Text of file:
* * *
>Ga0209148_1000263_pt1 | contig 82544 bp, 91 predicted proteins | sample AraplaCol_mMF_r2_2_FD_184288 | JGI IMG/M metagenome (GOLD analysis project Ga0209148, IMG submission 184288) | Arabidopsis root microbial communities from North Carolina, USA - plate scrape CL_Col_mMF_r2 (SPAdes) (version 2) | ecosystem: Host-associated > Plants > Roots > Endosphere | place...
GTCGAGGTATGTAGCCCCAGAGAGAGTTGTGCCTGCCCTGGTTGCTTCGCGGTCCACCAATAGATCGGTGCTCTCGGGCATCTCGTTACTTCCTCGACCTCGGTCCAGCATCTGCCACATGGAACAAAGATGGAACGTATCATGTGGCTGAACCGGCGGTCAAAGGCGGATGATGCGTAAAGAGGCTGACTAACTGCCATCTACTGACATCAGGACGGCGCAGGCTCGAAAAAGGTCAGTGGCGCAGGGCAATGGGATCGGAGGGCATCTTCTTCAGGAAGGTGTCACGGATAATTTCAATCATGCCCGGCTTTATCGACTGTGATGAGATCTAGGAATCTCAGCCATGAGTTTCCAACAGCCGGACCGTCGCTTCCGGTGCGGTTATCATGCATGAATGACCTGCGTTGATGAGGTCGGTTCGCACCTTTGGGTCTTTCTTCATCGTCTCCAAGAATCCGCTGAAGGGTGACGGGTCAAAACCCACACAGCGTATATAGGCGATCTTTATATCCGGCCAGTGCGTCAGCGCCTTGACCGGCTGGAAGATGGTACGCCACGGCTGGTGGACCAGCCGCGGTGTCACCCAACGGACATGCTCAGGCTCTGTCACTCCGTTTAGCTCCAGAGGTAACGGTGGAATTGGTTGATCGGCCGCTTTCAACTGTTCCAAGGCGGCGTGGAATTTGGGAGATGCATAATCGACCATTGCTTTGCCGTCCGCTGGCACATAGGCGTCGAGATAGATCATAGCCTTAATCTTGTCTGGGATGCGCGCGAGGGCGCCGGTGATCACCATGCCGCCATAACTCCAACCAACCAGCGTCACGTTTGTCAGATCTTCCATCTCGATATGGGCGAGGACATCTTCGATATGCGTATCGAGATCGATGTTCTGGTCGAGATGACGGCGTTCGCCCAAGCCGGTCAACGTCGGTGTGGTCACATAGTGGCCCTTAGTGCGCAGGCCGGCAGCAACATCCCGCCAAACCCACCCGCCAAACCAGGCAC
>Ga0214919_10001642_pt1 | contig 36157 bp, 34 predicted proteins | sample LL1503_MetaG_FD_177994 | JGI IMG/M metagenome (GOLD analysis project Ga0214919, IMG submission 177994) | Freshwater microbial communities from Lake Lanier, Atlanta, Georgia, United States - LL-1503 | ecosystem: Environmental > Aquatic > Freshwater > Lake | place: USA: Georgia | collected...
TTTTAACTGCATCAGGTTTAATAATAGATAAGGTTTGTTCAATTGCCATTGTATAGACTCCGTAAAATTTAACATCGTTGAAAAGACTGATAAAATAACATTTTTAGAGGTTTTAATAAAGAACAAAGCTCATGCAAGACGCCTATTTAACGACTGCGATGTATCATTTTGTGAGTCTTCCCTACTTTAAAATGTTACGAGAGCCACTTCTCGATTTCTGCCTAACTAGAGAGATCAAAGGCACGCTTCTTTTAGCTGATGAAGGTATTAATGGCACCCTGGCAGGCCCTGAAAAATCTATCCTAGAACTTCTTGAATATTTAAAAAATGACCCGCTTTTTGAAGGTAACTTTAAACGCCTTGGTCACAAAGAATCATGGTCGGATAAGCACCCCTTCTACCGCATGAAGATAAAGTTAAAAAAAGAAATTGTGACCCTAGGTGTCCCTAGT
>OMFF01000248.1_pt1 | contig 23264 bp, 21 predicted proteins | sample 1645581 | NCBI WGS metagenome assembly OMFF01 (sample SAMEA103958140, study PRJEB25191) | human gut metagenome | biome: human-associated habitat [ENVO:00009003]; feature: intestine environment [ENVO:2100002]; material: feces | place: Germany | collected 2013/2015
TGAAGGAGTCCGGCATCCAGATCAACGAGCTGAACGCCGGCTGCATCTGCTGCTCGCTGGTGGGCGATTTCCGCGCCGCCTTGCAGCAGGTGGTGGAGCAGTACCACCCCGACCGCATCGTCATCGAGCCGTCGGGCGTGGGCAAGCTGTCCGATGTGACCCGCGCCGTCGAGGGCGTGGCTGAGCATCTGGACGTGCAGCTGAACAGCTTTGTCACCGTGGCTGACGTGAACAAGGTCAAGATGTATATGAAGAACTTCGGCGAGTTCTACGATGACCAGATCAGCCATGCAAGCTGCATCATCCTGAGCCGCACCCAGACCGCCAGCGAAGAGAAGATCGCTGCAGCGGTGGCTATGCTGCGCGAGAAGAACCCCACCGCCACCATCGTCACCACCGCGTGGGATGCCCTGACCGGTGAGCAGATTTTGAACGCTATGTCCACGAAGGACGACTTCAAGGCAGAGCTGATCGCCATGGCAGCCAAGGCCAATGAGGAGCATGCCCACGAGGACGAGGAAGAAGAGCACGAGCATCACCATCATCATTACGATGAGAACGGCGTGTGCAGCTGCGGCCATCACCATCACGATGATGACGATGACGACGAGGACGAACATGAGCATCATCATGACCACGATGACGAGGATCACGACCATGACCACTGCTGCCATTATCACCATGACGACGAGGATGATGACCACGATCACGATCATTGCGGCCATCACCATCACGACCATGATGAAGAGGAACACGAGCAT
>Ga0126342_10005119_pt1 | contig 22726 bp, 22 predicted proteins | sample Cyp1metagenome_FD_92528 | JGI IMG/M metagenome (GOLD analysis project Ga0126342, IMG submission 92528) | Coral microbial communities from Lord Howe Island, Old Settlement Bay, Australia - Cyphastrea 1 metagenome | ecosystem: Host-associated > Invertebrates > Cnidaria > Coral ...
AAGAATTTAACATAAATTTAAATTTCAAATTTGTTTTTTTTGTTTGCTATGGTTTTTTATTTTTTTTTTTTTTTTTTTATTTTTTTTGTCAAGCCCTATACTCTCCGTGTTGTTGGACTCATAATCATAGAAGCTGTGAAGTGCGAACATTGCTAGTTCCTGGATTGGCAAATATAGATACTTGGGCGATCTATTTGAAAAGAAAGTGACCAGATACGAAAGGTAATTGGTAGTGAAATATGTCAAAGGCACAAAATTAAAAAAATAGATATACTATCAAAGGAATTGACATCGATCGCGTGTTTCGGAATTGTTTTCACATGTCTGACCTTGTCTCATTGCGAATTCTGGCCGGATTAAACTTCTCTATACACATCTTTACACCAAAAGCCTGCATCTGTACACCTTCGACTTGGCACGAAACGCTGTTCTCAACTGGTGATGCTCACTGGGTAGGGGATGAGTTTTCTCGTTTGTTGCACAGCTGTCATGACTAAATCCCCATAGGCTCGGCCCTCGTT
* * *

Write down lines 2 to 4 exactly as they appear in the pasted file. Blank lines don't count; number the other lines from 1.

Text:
GTCGAGGTATGTAGCCCCAGAGAGAGTTGTGCCTGCCCTGGTTGCTTCGCGGTCCACCAATAGATCGGTGCTCTCGGGCATCTCGTTACTTCCTCGACCTCGGTCCAGCATCTGCCACATGGAACAAAGATGGAACGTATCATGTGGCTGAACCGGCGGTCAAAGGCGGATGATGCGTAAAGAGGCTGACTAACTGCCATCTACTGACATCAGGACGGCGCAGGCTCGAAAAAGGTCAGTGGCGCAGGGCAATGGGATCGGAGGGCATCTTCTTCAGGAAGGTGTCACGGATAATTTCAATCATGCCCGGCTTTATCGACTGTGATGAGATCTAGGAATCTCAGCCATGAGTTTCCAACAGCCGGACCGTCGCTTCCGGTGCGGTTATCATGCATGAATGACCTGCGTTGATGAGGTCGGTTCGCACCTTTGGGTCTTTCTTCATCGTCTCCAAGAATCCGCTGAAGGGTGACGGGTCAAAACCCACACAGCGTATATAGGCGATCTTTATATCCGGCCAGTGCGTCAGCGCCTTGACCGGCTGGAAGATGGTACGCCACGGCTGGTGGACCAGCCGCGGTGTCACCCAACGGACATGCTCAGGCTCTGTCACTCCGTTTAGCTCCAGAGGTAACGGTGGAATTGGTTGATCGGCCGCTTTCAACTGTTCCAAGGCGGCGTGGAATTTGGGAGATGCATAATCGACCATTGCTTTGCCGTCCGCTGGCACATAGGCGTCGAGATAGATCATAGCCTTAATCTTGTCTGGGATGCGCGCGAGGGCGCCGGTGATCACCATGCCGCCATAACTCCAACCAACCAGCGTCACGTTTGTCAGATCTTCCATCTCGATATGGGCGAGGACATCTTCGATATGCGTATCGAGATCGATGTTCTGGTCGAGATGACGGCGTTCGCCCAAGCCGGTCAACGTCGGTGTGGTCACATAGTGGCCCTTAGTGCGCAGGCCGGCAGCAACATCCCGCCAAACCCACCCGCCAAACCAGGCAC
>Ga0214919_10001642_pt1 | contig 36157 bp, 34 predicted proteins | sample LL1503_MetaG_FD_177994 | JGI IMG/M metagenome (GOLD analysis project Ga0214919, IMG submission 177994) | Freshwater microbial communities from Lake Lanier, Atlanta, Georgia, United States - LL-1503 | ecosystem: Environmental > Aquatic > Freshwater > Lake | place: USA: Georgia | collected...
TTTTAACTGCATCAGGTTTAATAATAGATAAGGTTTGTTCAATTGCCATTGTATAGACTCCGTAAAATTTAACATCGTTGAAAAGACTGATAAAATAACATTTTTAGAGGTTTTAATAAAGAACAAAGCTCATGCAAGACGCCTATTTAACGACTGCGATGTATCATTTTGTGAGTCTTCCCTACTTTAAAATGTTACGAGAGCCACTTCTCGATTTCTGCCTAACTAGAGAGATCAAAGGCACGCTTCTTTTAGCTGATGAAGGTATTAATGGCACCCTGGCAGGCCCTGAAAAATCTATCCTAGAACTTCTTGAATATTTAAAAAATGACCCGCTTTTTGAAGGTAACTTTAAACGCCTTGGTCACAAAGAATCATGGTCGGATAAGCACCCCTTCTACCGCATGAAGATAAAGTTAAAAAAAGAAATTGTGACCCTAGGTGTCCCTAGT